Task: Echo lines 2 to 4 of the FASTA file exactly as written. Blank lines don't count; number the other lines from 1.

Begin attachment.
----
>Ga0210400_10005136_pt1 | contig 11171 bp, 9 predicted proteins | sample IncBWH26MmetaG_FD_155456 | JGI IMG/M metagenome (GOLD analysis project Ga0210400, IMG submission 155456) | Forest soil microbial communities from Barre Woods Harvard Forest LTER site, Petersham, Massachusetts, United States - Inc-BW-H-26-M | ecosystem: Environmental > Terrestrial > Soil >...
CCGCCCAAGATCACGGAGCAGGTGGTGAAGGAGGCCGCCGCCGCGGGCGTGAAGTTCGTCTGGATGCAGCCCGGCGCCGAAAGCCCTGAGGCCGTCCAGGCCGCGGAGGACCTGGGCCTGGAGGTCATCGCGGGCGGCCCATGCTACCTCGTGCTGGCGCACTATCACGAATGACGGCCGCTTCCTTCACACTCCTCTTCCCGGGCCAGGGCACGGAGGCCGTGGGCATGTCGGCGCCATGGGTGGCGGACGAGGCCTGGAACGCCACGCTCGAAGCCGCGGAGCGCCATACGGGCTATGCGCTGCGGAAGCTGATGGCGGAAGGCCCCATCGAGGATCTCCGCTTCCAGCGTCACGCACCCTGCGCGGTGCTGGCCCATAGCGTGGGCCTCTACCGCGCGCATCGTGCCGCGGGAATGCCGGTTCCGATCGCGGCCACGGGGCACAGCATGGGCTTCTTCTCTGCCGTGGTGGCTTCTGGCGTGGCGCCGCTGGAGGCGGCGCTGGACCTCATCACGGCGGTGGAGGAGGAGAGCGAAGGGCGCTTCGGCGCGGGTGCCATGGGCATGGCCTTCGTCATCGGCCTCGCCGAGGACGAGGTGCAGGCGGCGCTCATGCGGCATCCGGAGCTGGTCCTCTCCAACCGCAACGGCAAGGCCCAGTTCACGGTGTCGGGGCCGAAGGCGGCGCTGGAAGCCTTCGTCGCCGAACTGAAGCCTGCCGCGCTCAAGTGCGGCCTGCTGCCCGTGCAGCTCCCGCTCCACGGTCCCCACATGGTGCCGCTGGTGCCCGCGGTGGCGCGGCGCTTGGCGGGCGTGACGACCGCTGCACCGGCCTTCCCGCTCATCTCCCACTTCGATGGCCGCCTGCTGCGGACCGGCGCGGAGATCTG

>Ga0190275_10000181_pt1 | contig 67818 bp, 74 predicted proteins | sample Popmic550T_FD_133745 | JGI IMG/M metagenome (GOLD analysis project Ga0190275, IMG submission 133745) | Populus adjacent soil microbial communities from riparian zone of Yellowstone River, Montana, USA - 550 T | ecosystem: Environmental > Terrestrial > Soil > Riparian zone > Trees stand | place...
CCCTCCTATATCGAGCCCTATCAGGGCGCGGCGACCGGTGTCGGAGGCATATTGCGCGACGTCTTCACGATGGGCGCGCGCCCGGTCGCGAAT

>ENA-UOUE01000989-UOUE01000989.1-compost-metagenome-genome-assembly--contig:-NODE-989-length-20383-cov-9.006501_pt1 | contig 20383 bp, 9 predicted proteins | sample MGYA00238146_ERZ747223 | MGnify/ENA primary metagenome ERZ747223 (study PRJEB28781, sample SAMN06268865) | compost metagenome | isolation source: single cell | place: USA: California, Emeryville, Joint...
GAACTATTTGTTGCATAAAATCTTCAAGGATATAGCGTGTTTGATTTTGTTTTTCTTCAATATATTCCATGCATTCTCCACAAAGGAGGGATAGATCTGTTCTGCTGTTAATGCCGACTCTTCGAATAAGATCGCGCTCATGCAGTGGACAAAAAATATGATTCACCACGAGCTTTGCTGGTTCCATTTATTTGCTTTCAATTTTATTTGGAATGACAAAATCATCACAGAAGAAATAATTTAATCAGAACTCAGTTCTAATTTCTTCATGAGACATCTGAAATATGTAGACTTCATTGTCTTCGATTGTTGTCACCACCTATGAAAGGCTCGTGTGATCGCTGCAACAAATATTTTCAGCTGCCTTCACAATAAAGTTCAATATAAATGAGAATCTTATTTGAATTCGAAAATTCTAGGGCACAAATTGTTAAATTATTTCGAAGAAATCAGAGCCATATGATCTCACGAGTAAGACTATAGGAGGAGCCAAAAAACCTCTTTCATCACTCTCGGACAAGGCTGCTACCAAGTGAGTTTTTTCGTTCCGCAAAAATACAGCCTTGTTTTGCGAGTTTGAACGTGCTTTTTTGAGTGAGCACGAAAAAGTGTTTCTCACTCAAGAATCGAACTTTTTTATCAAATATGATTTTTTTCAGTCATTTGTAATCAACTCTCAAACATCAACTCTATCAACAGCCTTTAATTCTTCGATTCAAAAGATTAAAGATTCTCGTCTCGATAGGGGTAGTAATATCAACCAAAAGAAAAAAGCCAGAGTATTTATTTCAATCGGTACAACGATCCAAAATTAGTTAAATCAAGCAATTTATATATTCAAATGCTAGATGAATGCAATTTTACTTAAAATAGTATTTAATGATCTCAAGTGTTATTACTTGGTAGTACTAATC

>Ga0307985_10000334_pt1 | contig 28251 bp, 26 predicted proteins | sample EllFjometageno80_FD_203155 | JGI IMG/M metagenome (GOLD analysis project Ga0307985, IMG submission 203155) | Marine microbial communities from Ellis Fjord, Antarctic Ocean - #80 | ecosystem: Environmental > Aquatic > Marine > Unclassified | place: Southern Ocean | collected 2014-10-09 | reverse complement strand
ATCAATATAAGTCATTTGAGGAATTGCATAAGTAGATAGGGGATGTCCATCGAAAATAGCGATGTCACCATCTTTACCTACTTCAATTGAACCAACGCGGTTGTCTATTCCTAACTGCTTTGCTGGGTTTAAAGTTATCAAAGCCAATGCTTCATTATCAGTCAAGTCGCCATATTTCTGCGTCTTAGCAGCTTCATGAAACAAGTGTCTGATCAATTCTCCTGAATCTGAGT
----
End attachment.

CCGCCCAAGATCACGGAGCAGGTGGTGAAGGAGGCCGCCGCCGCGGGCGTGAAGTTCGTCTGGATGCAGCCCGGCGCCGAAAGCCCTGAGGCCGTCCAGGCCGCGGAGGACCTGGGCCTGGAGGTCATCGCGGGCGGCCCATGCTACCTCGTGCTGGCGCACTATCACGAATGACGGCCGCTTCCTTCACACTCCTCTTCCCGGGCCAGGGCACGGAGGCCGTGGGCATGTCGGCGCCATGGGTGGCGGACGAGGCCTGGAACGCCACGCTCGAAGCCGCGGAGCGCCATACGGGCTATGCGCTGCGGAAGCTGATGGCGGAAGGCCCCATCGAGGATCTCCGCTTCCAGCGTCACGCACCCTGCGCGGTGCTGGCCCATAGCGTGGGCCTCTACCGCGCGCATCGTGCCGCGGGAATGCCGGTTCCGATCGCGGCCACGGGGCACAGCATGGGCTTCTTCTCTGCCGTGGTGGCTTCTGGCGTGGCGCCGCTGGAGGCGGCGCTGGACCTCATCACGGCGGTGGAGGAGGAGAGCGAAGGGCGCTTCGGCGCGGGTGCCATGGGCATGGCCTTCGTCATCGGCCTCGCCGAGGACGAGGTGCAGGCGGCGCTCATGCGGCATCCGGAGCTGGTCCTCTCCAACCGCAACGGCAAGGCCCAGTTCACGGTGTCGGGGCCGAAGGCGGCGCTGGAAGCCTTCGTCGCCGAACTGAAGCCTGCCGCGCTCAAGTGCGGCCTGCTGCCCGTGCAGCTCCCGCTCCACGGTCCCCACATGGTGCCGCTGGTGCCCGCGGTGGCGCGGCGCTTGGCGGGCGTGACGACCGCTGCACCGGCCTTCCCGCTCATCTCCCACTTCGATGGCCGCCTGCTGCGGACCGGCGCGGAGATCTG

>Ga0190275_10000181_pt1 | contig 67818 bp, 74 predicted proteins | sample Popmic550T_FD_133745 | JGI IMG/M metagenome (GOLD analysis project Ga0190275, IMG submission 133745) | Populus adjacent soil microbial communities from riparian zone of Yellowstone River, Montana, USA - 550 T | ecosystem: Environmental > Terrestrial > Soil > Riparian zone > Trees stand | place...
CCCTCCTATATCGAGCCCTATCAGGGCGCGGCGACCGGTGTCGGAGGCATATTGCGCGACGTCTTCACGATGGGCGCGCGCCCGGTCGCGAAT